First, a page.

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Ar the suggestion of Dr. Walther Wever, German Consul-General at Chicago, Mrs. Catherine Seipp of that city offered in March, 1904, cash prizes for the three best monographs upon the subject indicated by the title of this book. Competing works were submitted under assumed names on or before March 22, 1907, to the Germanic Department of the University of Chicago. The prize judges were Professors Hanno Deiler of Tulane, Frederick J. Turner of Wisconsin, and Karl Detlev Jessen of Bryn Mawr.
In this contest Professor Faust was awarded the first prize of $3000.
THE UNIVERSITY OF CHICAGO.
STARR WILLARD CUTTING.
DURING the available hours of more than the last ten years, the writer had been studying and collecting materials on the German element in the United States, entertaining a vague hope of some day embodying the results of his labors in some useful form. The prominence of the Germans as a formative element of the American people, their continuous participation in the labors of peace and the burdens of war, suggested the need of a record of the essential facts in their history, from the earliest period of their settlements in this country to the present time. Such an historical survey has never existed in the English language, nor has one been attempted in German since the publications of Löher (Geschichte und Zustände der Deutschen in Amerika, 1847) and Eickhoff (In der neuen Heimath, 1884). The question whether the time had come for the preparation of such a work, scholars commonly decided in the negative, in view of the large amount of investigation still necessary, before a complete history of the Germans in this country can be written. This attitude of cautious reserve, however, will not encourage research as much as can be hoped from an exposition of the rich stores of information already at hand. A mere hoarding of materials, without an intelligent use of them, destroys opportunity, and leaves a responsibility undischarged. In the past past few years an increasing interest in the formative elements of the population of the United States has become manifest. The subject has been admitted into lec
ture courses at our universities, and has been given space in the pages of our popular magazines. Moreover the subject of foreign immigration, involving the question of restriction or discrimination, has become one of the great problems of the present day. The serious consideration, therefore, of any one of the leading foreign immigrations to this country assumes a present and practical value.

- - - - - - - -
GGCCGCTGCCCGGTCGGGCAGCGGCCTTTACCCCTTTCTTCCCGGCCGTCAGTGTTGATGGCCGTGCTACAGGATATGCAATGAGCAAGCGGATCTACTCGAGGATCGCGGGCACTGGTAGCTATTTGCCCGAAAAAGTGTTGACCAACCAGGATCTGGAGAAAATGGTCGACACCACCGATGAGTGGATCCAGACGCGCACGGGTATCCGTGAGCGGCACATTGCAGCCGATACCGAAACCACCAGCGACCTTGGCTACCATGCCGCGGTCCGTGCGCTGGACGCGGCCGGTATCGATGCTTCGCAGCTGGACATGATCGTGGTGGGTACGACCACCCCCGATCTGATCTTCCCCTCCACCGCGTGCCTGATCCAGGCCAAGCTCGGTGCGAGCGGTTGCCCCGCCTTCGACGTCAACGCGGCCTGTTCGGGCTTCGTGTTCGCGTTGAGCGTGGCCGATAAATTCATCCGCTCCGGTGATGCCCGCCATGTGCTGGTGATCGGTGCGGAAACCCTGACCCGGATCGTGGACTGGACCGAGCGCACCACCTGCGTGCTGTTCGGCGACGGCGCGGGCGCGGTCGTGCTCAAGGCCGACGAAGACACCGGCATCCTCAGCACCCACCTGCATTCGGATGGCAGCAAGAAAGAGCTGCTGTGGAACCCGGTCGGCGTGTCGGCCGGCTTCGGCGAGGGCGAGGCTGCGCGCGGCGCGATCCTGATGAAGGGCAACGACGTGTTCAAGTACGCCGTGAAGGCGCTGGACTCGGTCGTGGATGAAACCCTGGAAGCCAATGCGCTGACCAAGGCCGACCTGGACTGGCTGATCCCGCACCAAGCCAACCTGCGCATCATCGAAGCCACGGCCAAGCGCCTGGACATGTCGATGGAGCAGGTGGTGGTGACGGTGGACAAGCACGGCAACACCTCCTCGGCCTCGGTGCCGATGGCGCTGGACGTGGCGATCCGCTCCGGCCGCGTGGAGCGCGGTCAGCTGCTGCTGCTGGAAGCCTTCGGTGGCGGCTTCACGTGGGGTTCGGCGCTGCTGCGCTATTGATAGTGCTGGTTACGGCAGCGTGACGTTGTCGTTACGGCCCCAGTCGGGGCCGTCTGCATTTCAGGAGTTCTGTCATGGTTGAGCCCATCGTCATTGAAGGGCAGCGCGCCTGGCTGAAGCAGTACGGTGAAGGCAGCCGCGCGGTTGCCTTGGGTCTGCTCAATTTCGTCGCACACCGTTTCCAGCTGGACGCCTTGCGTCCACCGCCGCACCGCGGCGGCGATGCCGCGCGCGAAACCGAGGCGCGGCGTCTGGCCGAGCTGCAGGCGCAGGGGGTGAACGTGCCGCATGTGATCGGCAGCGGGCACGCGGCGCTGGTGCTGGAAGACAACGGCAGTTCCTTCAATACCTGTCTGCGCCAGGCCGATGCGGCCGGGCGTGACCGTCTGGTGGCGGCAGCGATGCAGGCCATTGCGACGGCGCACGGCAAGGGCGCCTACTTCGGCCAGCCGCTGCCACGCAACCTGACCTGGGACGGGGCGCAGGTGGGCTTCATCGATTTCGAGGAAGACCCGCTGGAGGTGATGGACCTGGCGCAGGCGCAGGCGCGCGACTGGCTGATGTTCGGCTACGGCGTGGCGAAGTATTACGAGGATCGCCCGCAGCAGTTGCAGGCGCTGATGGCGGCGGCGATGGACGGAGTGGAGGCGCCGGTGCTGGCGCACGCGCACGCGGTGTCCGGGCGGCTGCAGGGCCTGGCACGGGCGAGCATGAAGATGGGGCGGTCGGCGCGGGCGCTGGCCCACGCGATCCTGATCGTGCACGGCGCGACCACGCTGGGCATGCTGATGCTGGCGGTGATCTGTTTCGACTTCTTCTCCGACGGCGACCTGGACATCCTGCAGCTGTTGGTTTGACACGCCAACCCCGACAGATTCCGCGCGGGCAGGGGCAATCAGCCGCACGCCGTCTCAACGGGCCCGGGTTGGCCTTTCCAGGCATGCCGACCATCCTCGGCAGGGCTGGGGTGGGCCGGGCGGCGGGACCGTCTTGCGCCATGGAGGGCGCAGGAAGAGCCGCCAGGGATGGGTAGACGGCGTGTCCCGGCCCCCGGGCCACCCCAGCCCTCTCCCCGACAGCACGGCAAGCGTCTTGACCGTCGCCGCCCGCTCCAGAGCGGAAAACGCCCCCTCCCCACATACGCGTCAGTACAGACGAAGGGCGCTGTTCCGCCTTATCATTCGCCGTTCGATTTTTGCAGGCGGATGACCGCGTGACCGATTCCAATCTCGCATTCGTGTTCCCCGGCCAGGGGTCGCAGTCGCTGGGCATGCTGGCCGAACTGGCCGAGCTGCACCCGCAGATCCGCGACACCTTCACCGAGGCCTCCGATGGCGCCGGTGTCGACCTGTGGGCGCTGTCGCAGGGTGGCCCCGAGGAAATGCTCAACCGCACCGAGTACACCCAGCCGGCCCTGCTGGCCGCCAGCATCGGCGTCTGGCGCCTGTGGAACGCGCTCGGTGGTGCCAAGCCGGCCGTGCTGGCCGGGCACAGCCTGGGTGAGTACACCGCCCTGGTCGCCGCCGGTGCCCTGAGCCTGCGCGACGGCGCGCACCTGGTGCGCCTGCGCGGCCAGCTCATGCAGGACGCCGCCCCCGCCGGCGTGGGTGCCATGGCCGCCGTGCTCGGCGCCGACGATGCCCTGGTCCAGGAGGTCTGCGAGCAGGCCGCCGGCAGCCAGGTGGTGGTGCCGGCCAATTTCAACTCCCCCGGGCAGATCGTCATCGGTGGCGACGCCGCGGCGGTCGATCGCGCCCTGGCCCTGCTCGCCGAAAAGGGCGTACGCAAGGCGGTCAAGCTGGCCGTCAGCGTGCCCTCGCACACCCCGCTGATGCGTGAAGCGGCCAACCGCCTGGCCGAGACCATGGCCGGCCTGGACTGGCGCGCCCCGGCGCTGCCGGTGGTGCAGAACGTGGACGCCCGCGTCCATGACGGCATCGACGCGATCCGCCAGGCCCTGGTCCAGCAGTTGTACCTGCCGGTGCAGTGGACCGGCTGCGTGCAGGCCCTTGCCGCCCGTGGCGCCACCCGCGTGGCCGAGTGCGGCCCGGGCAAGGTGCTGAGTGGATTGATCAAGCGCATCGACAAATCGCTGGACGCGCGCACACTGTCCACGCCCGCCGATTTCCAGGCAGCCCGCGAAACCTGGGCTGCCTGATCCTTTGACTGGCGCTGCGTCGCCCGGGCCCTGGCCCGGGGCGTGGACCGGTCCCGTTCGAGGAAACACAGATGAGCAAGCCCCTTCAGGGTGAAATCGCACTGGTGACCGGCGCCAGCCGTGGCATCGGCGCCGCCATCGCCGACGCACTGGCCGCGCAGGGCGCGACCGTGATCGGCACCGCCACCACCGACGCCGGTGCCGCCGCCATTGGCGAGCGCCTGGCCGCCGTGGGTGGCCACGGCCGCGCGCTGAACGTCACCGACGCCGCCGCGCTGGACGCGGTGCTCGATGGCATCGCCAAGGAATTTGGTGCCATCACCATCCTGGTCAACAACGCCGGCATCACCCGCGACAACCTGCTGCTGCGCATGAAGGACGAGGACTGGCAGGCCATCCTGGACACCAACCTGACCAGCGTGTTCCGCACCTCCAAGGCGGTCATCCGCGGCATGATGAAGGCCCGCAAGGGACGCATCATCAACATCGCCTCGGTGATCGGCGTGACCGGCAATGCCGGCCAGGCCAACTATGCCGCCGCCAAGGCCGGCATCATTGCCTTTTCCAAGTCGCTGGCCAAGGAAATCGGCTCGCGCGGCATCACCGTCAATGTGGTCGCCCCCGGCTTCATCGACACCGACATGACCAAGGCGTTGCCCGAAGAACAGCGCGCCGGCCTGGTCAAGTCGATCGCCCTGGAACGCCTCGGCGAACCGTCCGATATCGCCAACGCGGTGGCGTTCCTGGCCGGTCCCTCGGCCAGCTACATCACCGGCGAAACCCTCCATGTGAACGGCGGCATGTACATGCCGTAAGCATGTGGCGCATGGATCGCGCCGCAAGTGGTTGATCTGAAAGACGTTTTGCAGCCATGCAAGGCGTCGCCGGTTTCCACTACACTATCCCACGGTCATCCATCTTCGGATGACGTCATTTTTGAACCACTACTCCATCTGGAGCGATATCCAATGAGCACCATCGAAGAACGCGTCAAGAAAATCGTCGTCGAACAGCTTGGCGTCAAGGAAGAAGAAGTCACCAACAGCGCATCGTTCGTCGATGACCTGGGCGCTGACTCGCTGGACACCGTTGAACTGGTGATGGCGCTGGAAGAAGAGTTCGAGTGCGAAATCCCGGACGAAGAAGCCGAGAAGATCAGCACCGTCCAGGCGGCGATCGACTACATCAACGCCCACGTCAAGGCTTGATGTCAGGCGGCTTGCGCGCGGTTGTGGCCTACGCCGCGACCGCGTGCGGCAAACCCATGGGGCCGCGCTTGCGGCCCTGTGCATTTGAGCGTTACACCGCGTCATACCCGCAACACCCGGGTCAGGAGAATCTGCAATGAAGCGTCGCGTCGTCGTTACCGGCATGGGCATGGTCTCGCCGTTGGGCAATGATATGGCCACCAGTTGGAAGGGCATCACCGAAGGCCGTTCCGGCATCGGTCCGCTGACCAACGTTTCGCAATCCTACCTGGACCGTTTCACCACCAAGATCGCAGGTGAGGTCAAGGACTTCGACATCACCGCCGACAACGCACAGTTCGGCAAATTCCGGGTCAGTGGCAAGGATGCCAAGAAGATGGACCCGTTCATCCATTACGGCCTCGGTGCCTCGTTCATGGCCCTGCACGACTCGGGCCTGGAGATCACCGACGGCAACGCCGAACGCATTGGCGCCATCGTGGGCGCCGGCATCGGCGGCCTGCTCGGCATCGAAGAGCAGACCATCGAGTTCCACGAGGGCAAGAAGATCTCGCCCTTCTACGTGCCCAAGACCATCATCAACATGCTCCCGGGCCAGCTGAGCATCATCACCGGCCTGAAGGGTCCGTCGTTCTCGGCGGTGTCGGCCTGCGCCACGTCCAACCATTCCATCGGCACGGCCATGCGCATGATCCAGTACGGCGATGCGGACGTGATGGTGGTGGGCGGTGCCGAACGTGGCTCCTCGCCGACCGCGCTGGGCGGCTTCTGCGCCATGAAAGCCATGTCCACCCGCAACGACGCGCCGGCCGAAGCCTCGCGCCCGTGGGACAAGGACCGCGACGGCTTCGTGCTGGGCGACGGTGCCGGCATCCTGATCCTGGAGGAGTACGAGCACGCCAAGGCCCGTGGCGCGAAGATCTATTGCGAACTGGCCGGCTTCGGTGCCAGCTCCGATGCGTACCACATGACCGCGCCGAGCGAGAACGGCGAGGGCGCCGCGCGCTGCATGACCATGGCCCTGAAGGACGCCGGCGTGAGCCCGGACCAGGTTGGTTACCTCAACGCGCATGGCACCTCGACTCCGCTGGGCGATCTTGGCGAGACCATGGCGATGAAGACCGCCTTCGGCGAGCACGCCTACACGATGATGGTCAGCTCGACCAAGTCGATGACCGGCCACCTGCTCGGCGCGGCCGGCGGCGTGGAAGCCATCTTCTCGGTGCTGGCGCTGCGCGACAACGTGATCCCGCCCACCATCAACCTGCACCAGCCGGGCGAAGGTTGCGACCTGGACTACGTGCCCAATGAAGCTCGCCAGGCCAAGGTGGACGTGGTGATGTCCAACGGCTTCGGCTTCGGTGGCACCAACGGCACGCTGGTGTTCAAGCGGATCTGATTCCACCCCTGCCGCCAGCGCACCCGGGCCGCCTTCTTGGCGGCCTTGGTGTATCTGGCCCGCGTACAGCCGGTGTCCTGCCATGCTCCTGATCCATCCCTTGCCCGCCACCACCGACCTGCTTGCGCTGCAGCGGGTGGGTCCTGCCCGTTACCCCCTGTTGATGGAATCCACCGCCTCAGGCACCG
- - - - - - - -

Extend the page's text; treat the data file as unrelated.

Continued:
The call for a comprehensive essay on the German element in the United States, by the founders of the Conrad Seipp Memorial Prizes, furnished an opportunity and incentive for the elaboration and completion of the writer's work. The prescribed title, reproduced verbatim on the foregoing title-page, presented a twofold problem; first, an outline of the history of the Germans in the United States, and secondly, a discussion of their political, moral, social, and educational influence. The first part, contained in Volume 1, tells the story of the German settlers in the thirteen colonies before the Revolutionary War, continues the narrative through the nineteenth century, and calls attention to their leading traits, their activities in peace and war, their coöperation in the building of the nation. Their record is a noble one, and should animate their de scendants with the will to keep sacred such names as Weiser, Post, Herkimer, Ludwig, Treutlen, Helm, Bowman, Münch, Follen, Sutro, Sutter, Röbling, and a host of others, while Mühlenberg, Steuben, Kalb, Lieber, and Schurz should convey to them the inspiration of lasting achievement.
The second part, the discussion of German influences, contained in Volume II, seemed possible only after an historical basis had been laid, such as has been attempted in Volume I. The method followed was that of summing up instances in order to establish principles. For example,